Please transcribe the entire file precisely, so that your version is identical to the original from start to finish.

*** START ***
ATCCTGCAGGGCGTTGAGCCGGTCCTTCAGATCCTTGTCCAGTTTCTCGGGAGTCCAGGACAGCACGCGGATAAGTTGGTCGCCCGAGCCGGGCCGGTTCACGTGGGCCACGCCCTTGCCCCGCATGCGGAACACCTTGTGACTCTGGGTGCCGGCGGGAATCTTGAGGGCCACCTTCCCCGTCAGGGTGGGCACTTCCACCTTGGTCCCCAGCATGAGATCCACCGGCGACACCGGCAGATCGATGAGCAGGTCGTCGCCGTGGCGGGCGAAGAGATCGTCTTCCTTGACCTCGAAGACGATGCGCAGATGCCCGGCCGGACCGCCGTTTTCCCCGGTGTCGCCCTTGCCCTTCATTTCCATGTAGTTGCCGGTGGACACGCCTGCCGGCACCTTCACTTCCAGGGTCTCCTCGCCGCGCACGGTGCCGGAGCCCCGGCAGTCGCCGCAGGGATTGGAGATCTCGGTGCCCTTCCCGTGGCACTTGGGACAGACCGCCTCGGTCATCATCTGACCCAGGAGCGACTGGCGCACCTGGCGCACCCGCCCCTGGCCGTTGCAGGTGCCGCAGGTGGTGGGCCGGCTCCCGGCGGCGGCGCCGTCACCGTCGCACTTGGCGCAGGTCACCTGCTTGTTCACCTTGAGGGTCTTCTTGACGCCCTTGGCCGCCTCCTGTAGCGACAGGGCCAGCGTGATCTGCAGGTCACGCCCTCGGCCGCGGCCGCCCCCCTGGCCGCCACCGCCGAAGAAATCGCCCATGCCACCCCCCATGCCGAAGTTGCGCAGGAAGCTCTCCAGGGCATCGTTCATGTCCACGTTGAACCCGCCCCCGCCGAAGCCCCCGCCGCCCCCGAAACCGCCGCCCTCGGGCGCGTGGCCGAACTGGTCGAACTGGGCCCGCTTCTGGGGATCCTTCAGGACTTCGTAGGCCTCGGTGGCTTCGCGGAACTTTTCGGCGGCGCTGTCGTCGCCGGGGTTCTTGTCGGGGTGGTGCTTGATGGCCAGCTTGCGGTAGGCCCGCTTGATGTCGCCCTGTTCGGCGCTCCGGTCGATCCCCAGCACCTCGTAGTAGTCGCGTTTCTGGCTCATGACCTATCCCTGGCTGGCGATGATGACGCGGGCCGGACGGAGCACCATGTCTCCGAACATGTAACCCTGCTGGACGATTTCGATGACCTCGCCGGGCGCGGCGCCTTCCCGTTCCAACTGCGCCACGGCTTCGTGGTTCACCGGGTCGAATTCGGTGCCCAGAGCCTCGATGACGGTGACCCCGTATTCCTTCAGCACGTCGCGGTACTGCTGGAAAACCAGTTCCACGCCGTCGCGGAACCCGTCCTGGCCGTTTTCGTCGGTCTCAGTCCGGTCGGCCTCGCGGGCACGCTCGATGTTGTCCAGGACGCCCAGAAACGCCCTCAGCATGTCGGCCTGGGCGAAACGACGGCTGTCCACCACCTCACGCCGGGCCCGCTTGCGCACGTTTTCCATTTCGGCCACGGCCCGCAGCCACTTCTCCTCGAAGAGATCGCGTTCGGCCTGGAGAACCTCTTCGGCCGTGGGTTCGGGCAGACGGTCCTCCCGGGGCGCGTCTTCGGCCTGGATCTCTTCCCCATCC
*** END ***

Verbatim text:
ATCCTGCAGGGCGTTGAGCCGGTCCTTCAGATCCTTGTCCAGTTTCTCGGGAGTCCAGGACAGCACGCGGATAAGTTGGTCGCCCGAGCCGGGCCGGTTCACGTGGGCCACGCCCTTGCCCCGCATGCGGAACACCTTGTGACTCTGGGTGCCGGCGGGAATCTTGAGGGCCACCTTCCCCGTCAGGGTGGGCACTTCCACCTTGGTCCCCAGCATGAGATCCACCGGCGACACCGGCAGATCGATGAGCAGGTCGTCGCCGTGGCGGGCGAAGAGATCGTCTTCCTTGACCTCGAAGACGATGCGCAGATGCCCGGCCGGACCGCCGTTTTCCCCGGTGTCGCCCTTGCCCTTCATTTCCATGTAGTTGCCGGTGGACACGCCTGCCGGCACCTTCACTTCCAGGGTCTCCTCGCCGCGCACGGTGCCGGAGCCCCGGCAGTCGCCGCAGGGATTGGAGATCTCGGTGCCCTTCCCGTGGCACTTGGGACAGACCGCCTCGGTCATCATCTGACCCAGGAGCGACTGGCGCACCTGGCGCACCCGCCCCTGGCCGTTGCAGGTGCCGCAGGTGGTGGGCCGGCTCCCGGCGGCGGCGCCGTCACCGTCGCACTTGGCGCAGGTCACCTGCTTGTTCACCTTGAGGGTCTTCTTGACGCCCTTGGCCGCCTCCTGTAGCGACAGGGCCAGCGTGATCTGCAGGTCACGCCCTCGGCCGCGGCCGCCCCCCTGGCCGCCACCGCCGAAGAAATCGCCCATGCCACCCCCCATGCCGAAGTTGCGCAGGAAGCTCTCCAGGGCATCGTTCATGTCCACGTTGAACCCGCCCCCGCCGAAGCCCCCGCCGCCCCCGAAACCGCCGCCCTCGGGCGCGTGGCCGAACTGGTCGAACTGGGCCCGCTTCTGGGGATCCTTCAGGACTTCGTAGGCCTCGGTGGCTTCGCGGAACTTTTCGGCGGCGCTGTCGTCGCCGGGGTTCTTGTCGGGGTGGTGCTTGATGGCCAGCTTGCGGTAGGCCCGCTTGATGTCGCCCTGTTCGGCGCTCCGGTCGATCCCCAGCACCTCGTAGTAGTCGCGTTTCTGGCTCATGACCTATCCCTGGCTGGCGATGATGACGCGGGCCGGACGGAGCACCATGTCTCCGAACATGTAACCCTGCTGGACGATTTCGATGACCTCGCCGGGCGCGGCGCCTTCCCGTTCCAACTGCGCCACGGCTTCGTGGTTCACCGGGTCGAATTCGGTGCCCAGAGCCTCGATGACGGTGACCCCGTATTCCTTCAGCACGTCGCGGTACTGCTGGAAAACCAGTTCCACGCCGTCGCGGAACCCGTCCTGGCCGTTTTCGTCGGTCTCAGTCCGGTCGGCCTCGCGGGCACGCTCGATGTTGTCCAGGACGCCCAGAAACGCCCTCAGCATGTCGGCCTGGGCGAAACGACGGCTGTCCACCACCTCACGCCGGGCCCGCTTGCGCACGTTTTCCATTTCGGCCACGGCCCGCAGCCACTTCTCCTCGAAGAGATCGCGTTCGGCCTGGAGAACCTCTTCGGCCGTGGGTTCGGGCAGACGGTCCTCCCGGGGCGCGTCTTCGGCCTGGATCTCTTCCCCATCC